Two California Counties Sue Top Five Painkiller Makers

Two California Counties Sue Top Five Painkiller Makers

The several million Americans dependent on narcotic painkillers, along with their families, friends and co-workers, are probably giving a little cheer today at some pretty amazing news. Two California counties, Santa Clara County and Orange County, have launched lawsuits against five of the largest narcotic painkiller pharmaceutical companies in the world. The suit, being brought on behalf of the entire state of California, accuses the painkiller makers of creating the nation's prescription drug epidemic by “waging a campaign of deception" to boost sales of their dangerously addictive painkillers.

Named in the suit are:

  • Actavis
  • Endo Health Solutions Inc.
  • Johnson & Johnson's Janssen Pharmaceuticals
  • Purdue Pharma
  • Teva Pharmaceutical Industries' Cephalon Inc.

The drugs made or marketed by these companies include most popular brand name painkillers such as OxyContin, Percocet, Percodan, Opana, Duragesic and others, along with many generic narcotic painkillers, such as oxycodone, hydrocodone, fentanyl and others. Both Orange and Santa Clara counties say they have been seriously impacted by prescription narcotic overdose deaths, emergency room visits and skyrocketing medical costs. The lawsuit contends that the pharmaceutical companies violated California laws against false advertising, unfair business practices and creating a public nuisance. The LA Times said the 100-page lawsuit uses “sweeping language reminiscent of the legal attack against the tobacco industry." The companies employed tactics similar to those used by the tobacco industry to “conceal their deceptive marketing and conspiratorial behavior.” The suit “alleges the drug companies have reaped blockbuster profits by manipulating doctors into believing the benefits of narcotic painkillers outweighed the risks, despite ‘a wealth of scientific evidence to the contrary’”, the Times said. The lawsuit claims that the drug companies’ marketing practices “opened the floodgates” for such drugs and “the result has been catastrophic.” Patients were encouraged to ask doctors for narcotic painkillers to treat common conditions such as headaches, arthritis and back pain. The drug manufacturers promoted narcotic painkillers as safer than they actually are and promised unproven benefits such as improved sleep and quality of life. Such claims are beyond those allowed by the FDA, the suit says. The result, says the suit, is “a population of addicts” which has led to the explosion in heroin abuse and addiction – the same high at a fraction of the cost of illicit prescription painkillers. The suit also says that in Orange County, there is a painkiller-related death every other day. The county’s district attorney told the Times he sees the suit as a matter of public protection, with the “primary goal to stop the lies about what these drugs do."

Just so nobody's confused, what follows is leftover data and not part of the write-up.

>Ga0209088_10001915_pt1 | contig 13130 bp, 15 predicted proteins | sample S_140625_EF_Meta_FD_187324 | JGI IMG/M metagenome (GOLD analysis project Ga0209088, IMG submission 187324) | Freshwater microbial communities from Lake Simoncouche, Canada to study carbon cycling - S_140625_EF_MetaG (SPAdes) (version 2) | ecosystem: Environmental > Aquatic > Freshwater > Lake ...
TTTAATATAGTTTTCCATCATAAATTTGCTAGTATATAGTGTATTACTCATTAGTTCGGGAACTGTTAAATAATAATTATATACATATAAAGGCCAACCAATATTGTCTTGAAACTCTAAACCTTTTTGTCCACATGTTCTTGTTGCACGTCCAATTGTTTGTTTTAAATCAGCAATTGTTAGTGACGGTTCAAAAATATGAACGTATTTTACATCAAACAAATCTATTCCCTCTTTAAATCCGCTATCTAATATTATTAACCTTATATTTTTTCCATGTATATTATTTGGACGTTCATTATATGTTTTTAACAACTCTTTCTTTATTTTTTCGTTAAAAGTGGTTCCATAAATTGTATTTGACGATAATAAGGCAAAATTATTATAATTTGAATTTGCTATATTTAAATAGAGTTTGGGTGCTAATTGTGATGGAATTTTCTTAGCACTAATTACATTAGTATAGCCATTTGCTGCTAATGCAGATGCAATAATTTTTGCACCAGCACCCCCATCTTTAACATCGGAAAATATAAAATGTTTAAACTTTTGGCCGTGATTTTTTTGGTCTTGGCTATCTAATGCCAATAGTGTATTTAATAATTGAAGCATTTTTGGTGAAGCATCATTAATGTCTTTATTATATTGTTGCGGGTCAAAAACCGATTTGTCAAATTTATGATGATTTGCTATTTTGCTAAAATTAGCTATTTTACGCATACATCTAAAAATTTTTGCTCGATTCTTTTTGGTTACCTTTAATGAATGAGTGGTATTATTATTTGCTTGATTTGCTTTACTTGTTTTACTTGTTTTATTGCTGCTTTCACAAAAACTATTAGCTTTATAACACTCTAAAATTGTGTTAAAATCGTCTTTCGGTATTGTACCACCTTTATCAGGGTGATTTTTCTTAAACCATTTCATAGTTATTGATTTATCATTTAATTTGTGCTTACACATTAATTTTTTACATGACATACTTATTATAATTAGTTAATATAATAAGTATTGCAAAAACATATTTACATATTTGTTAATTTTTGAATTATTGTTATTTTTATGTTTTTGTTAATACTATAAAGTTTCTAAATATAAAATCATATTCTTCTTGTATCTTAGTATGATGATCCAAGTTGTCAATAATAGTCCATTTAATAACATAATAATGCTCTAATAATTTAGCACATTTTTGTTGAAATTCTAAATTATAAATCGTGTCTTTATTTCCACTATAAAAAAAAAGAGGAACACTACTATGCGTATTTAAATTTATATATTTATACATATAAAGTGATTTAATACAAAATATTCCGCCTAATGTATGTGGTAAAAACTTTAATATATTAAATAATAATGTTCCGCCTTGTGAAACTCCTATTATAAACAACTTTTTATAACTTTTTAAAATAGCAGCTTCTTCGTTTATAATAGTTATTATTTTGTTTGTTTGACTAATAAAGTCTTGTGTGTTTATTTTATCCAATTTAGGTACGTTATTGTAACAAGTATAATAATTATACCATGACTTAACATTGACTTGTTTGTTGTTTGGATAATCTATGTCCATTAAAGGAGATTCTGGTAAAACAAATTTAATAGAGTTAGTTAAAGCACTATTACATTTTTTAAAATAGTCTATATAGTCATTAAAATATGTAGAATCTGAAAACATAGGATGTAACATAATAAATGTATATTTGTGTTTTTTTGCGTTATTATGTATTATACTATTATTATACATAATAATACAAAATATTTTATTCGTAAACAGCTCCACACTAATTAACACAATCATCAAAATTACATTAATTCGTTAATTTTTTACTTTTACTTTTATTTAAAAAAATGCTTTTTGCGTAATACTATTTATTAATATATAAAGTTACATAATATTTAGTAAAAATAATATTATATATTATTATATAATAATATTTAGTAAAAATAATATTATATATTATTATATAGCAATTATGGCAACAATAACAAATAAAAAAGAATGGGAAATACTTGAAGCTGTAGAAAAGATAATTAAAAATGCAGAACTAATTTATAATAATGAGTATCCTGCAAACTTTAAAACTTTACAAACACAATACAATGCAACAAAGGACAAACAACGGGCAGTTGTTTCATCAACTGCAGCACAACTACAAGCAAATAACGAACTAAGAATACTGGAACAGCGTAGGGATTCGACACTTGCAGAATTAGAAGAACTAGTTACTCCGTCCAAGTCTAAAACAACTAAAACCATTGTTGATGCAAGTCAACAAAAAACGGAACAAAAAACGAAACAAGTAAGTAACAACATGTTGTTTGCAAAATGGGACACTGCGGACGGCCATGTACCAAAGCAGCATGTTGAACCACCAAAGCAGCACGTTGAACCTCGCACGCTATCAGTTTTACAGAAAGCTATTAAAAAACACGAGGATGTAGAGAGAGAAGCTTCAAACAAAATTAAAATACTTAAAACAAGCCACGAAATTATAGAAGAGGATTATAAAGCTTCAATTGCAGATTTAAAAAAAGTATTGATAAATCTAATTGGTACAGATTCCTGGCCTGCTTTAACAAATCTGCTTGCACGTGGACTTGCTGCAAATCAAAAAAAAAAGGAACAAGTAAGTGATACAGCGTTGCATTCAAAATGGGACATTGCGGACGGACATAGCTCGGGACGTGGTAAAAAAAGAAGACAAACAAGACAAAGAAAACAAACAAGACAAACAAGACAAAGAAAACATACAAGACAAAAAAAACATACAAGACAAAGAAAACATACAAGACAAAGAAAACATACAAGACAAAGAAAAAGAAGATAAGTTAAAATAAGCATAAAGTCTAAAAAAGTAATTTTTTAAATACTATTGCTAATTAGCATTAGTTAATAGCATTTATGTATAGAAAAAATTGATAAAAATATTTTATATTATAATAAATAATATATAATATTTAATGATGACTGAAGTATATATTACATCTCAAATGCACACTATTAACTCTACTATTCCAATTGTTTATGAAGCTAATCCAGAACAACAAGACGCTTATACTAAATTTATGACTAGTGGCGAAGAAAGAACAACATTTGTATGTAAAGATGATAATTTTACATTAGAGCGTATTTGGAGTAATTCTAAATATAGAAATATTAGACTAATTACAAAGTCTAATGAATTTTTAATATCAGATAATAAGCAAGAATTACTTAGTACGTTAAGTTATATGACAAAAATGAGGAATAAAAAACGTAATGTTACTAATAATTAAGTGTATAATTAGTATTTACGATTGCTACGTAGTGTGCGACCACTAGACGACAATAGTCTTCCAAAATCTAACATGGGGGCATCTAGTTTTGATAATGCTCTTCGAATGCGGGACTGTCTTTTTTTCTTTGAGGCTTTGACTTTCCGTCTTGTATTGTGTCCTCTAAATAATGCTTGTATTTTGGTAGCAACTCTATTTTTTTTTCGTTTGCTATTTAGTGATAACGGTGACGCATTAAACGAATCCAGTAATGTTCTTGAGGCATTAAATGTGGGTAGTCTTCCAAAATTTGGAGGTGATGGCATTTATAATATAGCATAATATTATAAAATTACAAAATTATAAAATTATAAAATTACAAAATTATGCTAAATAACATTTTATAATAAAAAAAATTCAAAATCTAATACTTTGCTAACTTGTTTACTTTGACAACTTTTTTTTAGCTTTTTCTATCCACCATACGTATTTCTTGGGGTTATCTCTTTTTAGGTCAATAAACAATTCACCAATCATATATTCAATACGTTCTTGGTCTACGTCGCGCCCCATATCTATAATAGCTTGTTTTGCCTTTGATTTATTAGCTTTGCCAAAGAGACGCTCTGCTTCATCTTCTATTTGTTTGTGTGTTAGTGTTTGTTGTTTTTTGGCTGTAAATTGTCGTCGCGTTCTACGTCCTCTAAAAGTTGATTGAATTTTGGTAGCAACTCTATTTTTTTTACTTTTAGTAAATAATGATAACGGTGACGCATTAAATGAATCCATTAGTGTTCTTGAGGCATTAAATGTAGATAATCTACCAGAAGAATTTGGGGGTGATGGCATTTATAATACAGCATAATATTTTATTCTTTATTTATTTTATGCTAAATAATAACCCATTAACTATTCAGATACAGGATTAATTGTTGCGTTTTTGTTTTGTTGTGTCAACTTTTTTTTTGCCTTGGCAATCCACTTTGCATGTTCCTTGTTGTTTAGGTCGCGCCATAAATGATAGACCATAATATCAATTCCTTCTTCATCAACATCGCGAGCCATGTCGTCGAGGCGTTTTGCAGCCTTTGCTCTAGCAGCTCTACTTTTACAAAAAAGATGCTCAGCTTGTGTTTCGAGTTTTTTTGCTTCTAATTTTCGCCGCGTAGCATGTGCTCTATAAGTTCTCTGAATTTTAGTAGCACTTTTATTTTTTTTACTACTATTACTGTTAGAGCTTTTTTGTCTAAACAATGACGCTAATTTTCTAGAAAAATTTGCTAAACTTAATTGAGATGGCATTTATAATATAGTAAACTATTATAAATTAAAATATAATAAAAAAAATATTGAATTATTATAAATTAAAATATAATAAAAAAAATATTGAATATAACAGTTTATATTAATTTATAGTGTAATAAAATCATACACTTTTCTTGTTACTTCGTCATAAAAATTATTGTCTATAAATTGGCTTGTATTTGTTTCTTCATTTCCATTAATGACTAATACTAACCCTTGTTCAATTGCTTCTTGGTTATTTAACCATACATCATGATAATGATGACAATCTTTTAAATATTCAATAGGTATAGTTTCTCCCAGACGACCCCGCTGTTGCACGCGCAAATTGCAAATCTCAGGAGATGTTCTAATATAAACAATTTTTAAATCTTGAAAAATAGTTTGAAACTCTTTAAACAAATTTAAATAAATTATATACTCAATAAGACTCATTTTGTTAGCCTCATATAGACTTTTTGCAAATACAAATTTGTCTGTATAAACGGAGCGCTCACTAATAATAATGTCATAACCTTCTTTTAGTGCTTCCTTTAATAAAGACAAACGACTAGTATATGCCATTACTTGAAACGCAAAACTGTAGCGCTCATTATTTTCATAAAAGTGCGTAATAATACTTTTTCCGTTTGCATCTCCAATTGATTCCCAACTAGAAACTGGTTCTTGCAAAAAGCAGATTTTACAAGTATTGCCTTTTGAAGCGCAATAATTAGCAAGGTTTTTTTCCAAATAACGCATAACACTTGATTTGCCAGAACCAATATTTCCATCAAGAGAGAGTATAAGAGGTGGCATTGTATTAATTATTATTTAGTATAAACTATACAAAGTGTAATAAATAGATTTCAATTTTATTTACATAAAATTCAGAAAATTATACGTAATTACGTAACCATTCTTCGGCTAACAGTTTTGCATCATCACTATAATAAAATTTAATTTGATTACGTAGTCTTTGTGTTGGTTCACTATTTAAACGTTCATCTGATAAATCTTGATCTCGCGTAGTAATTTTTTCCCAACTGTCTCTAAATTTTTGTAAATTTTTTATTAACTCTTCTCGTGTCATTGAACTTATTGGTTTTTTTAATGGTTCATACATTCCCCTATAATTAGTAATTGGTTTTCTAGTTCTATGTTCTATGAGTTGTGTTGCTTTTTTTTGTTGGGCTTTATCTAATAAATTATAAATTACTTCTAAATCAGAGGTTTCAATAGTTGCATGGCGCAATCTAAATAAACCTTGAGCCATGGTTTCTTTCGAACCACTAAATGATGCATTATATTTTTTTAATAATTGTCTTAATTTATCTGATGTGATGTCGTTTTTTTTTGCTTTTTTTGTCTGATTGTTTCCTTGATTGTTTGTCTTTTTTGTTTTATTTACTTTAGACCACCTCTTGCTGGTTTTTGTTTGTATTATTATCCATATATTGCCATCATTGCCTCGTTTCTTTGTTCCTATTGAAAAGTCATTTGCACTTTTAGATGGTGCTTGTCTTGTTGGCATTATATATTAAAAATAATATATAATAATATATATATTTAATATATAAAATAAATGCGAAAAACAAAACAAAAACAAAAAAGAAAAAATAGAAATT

No methadone on the list

In what we see as an oversight, the narcotic painkiller methadone is missing from the list of drugs, along with the various companies that manufacture and market methadone. Also known as Amidone, Dolophine, Heptadon, Methadose, Physeptone, Symoron and many other names, methadone is associated with more deaths than any other narcotic painkiller. Deaths linked to methadone have at least quintupled since 1999, primarily from its use as a painkiller. At least some of the responsibility for the methadone catastrophe belongs to doctors who prescribed the drug for pain, without properly cautioning patients about its uniquely dangerous characteristics. Methadone lasts much longer in the body than other opiate painkillers, long after the pain relief has faded. Feeling the return of the pain, patients take more methadone. The result is physical overdose and, all too often, sudden death. But drug companies are also complicit for not ensuring that doctors themselves have been adequately educated about methadone. And we have to say, that responsibility also extends all the way up to the FDA which has allowed this situation to go on for far too long. Meanwhile, methadone’s widespread use as a treatment for opioid addiction has created a new subclass of “legally” drug-dependent Americans.

Unfortunately, many discover, sooner or later, just how tough it can be to get off methadone – even more difficult than the heroin or other narcotic they were previously taking. Even worse, many of these people can become trapped when their daily methadone dosages become higher than average, something that can happen as time passes. The specialized medical methadone detox program they need for high-dose dependence is frequently difficult to find. We’re looking forward to seeing what becomes of the California law suit. As one of the nation’s leading drug detox clinics, Novus Medical Detox Center is on the front lines treating all prescription narcotic painkiller dependencies. And Novus is one of the few detox centers in the country able to accept and successfully treat higher-dosage methadone detox patients. If you or someone you care about is caught in the methadone trap, call us today. We are here to help.

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